Kirsters Baish| Opinion | Democratic Minnesota Representative Ilhan Omar insisted during a Thursday House panel hearing that President Donald Trump “has dramatically intensified American airstrikes in her native Somalia that have killed hundreds of members of the al-Qaeda affiliate al-Shabaab,” according to Breitbart News.
Omar described herself as “an African” on the committee, suggesting that the White House should “reassess” their methods in dealing with al-Shabaab and other Somalian jihadis.
The Democratic Representative’s comments came during a House Foreign Affairs Committee hearing during which she told the Trump administration witnesses who were asked to testify, “I just wanted to really get into this horrific reign of terror and its spread in Africa, and we oftentimes are really dealing with this issue, and it seems that we are attempting to drone it to death. … In Somalia, particularly in dealing with al-Shabaab, since President Trump has gotten elected, the number of drones have increased, but the number of attacks al-Shabaab has been able to carry out has also tripled. We also know the same to be true for Boko Haram.”
On the African continent, the United States military only carries out direct airstrikes in Libya and Somalia. The U.S. does not directly target the Nigeria-based Boko Haram group, but it does support local efforts against the jihadis.
“There is sort of a direct correlation between our droning, and the increase of their [jihadis] assaults. And their recruitment seems to increase because of some of the civilian casualties that take place,” Omar stressed.
Breitbart News was unable to verify Omar’s assertion that the U.S. air campaign has led to an increase in terrorist attacks and recruitment.
Citing Pentagon data, the Long War Journal reported in March that U.S. airstrikes against al-Shabaab, not attacks by the group as Omar indicated, are “on pace to nearly triple last year’s record number of airstrikes” dropped on the group.
Acting deputy assistant secretary of defense for African American Affairs at the United States Department of Defense, Michelle Lenihan, testified during the hearing, explaining to Omar that drone strikes are just a “minor component” of the way America is trying to help bring some stability to Somalia.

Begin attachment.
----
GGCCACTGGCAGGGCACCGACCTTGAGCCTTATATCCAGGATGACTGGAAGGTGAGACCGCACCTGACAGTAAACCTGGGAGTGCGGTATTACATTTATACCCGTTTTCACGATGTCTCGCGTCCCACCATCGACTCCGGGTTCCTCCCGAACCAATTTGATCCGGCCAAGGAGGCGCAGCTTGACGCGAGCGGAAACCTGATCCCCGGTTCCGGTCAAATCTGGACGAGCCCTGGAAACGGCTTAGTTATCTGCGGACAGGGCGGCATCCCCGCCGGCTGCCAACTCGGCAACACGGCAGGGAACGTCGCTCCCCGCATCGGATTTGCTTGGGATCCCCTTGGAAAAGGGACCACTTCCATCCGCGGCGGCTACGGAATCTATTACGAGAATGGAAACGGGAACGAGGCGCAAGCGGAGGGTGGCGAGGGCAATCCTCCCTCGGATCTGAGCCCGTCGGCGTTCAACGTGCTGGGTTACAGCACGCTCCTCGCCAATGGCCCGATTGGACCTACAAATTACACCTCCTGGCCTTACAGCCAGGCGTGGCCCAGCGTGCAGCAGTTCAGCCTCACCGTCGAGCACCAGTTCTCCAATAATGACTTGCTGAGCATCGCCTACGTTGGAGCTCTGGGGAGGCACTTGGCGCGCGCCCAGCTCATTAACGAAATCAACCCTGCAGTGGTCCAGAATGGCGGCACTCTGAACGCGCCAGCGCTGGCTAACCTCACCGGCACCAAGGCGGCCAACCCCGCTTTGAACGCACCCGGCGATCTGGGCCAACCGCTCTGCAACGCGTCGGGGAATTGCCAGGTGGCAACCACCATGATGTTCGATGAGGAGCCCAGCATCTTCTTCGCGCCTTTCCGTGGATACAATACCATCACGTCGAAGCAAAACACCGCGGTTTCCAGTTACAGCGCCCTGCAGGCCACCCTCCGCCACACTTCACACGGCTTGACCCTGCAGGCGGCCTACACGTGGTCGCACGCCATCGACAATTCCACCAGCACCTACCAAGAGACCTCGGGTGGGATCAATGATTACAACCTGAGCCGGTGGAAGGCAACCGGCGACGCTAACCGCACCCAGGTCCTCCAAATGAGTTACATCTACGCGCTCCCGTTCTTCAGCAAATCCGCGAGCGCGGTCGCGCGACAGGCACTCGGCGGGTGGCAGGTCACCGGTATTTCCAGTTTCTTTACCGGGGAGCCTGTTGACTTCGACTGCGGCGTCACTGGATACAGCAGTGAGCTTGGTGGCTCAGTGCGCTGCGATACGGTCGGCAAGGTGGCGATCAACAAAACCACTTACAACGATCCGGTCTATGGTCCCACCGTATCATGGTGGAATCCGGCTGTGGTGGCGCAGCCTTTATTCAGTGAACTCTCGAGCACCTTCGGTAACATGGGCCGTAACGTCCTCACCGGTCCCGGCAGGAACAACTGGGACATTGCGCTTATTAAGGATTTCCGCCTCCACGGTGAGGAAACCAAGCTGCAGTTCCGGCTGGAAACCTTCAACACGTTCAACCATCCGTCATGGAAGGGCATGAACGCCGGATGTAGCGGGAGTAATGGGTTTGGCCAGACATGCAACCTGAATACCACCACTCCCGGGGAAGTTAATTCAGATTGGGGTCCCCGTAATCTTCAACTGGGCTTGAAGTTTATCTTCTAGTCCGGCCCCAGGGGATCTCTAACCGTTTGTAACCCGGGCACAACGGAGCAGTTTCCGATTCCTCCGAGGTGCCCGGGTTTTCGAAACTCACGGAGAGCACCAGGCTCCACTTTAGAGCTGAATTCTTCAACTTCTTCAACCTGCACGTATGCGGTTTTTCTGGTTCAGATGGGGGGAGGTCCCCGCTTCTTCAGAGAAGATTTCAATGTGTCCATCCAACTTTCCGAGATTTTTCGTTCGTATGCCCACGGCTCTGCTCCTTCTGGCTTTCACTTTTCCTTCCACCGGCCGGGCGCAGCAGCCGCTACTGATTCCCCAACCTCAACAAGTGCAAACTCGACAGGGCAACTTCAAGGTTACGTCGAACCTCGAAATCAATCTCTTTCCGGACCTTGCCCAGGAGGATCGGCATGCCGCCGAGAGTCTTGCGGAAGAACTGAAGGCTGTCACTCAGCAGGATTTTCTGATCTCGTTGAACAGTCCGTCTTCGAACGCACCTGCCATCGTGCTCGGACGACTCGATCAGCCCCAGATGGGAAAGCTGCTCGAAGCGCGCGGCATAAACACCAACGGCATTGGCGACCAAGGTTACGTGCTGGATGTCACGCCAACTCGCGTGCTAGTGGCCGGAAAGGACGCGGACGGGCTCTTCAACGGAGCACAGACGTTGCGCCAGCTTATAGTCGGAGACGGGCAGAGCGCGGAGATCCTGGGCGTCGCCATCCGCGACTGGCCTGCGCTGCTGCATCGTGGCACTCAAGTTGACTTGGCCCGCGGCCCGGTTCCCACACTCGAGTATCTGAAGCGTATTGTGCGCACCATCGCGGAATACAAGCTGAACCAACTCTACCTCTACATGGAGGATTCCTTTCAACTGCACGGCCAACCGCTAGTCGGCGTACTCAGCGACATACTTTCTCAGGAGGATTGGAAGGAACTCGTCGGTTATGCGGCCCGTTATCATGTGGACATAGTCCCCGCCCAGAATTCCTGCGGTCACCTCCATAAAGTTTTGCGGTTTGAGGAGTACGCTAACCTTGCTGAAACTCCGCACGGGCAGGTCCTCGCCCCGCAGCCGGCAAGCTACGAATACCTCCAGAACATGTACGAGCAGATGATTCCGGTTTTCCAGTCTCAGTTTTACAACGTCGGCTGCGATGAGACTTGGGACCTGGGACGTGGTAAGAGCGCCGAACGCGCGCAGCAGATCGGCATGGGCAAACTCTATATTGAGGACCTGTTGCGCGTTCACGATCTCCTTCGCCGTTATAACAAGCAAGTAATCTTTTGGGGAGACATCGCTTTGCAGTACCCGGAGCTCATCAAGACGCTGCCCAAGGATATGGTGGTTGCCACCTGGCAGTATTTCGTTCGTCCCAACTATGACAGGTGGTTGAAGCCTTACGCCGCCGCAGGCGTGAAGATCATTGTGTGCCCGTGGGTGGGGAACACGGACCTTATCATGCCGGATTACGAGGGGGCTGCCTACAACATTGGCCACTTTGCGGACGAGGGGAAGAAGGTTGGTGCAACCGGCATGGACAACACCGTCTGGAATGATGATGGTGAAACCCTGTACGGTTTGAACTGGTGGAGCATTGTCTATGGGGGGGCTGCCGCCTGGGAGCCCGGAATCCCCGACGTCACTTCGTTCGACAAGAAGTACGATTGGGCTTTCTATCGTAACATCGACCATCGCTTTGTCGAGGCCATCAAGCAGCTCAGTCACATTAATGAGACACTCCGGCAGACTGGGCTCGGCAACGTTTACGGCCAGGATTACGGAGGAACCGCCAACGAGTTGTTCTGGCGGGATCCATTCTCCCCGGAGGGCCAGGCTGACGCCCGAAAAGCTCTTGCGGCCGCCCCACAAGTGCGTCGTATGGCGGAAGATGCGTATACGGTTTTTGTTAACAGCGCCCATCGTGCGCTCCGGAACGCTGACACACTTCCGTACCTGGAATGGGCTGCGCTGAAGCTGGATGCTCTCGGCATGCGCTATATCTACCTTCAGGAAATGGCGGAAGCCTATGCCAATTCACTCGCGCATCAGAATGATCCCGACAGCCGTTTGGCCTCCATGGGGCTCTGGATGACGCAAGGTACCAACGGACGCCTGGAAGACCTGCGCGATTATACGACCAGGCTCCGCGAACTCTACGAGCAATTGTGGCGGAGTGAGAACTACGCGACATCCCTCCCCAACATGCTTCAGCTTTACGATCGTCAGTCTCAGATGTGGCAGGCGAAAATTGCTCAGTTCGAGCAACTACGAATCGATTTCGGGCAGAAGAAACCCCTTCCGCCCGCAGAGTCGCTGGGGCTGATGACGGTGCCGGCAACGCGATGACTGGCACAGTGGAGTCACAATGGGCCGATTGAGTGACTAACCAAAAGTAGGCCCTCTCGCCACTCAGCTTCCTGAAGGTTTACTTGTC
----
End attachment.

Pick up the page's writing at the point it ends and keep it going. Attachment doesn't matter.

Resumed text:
The Mogadishu-based Hiraal Institute argued in November of 2018 that the increase in U.S. airstrikes made al-Shabaab change its tactics, ending in in “fewer” attacks in Somalia.
At this time, the Institute did make note that the terrorist group was working to adapt to the “increasingly lethal air campaign.”
In March, citizens living in Somalia’s capital city of Mogadishu saw multiple car bombs and suicide attacks committed by al-Shabaab.
Breitbart explains that “Omar claimed that comments attributed to Trump by Democrat anonymous sources and rebuked by the president make it difficult for African countries to partner with the United States.”
She proclaimed, “All of you talked about the partnership that needs to happen in order for us to have greater influence in Africa, and I would be remiss if I didn’t say that, as an African on this committee, when you have a president who uses language like ‘shit hole countries,’ it makes it really hard for people in Africa to sort of think of themselves as being partners with the United States, and so I hope that we are in the business of developing better relations.”
During Thursday’s hearing, Democratic Representative Andy Levin of Michigan pointed out that “The U.S. has dramatically increased airstrikes to counter al-Shabaab in Somalia since April of 2017. We carried out more airstrikes in Somalia in the last nine months of 2017 than in the five years from 2012 to 2016. Then there were 47 in 2018 and almost 30 just in the first quarter of 2019.”
Late last year, the Institute for Economics and Peace’s (IEP) Global Terrorism Index (GTI) revealed that Africa is home to half of the top ten countries with the highest increase in the number of terror-linked fatalities from 2016 to 2017 — Somalia, Egypt, Central African Republic, Mali, and Kenya.
“The country with the largest total increase in terrorism compared to the prior year was Somalia where the number of deaths rose by 708, a 93 percent increase,” the GTI revealed.
“Since al-Shabaab’s first external attack in 2010, the group has killed hundreds through external operations, with the most lethal attacks occurring in Kenya and Uganda,” Gen. Thomas Waldhauser, one of the top commanders in Africa, told lawmakers earlier this year.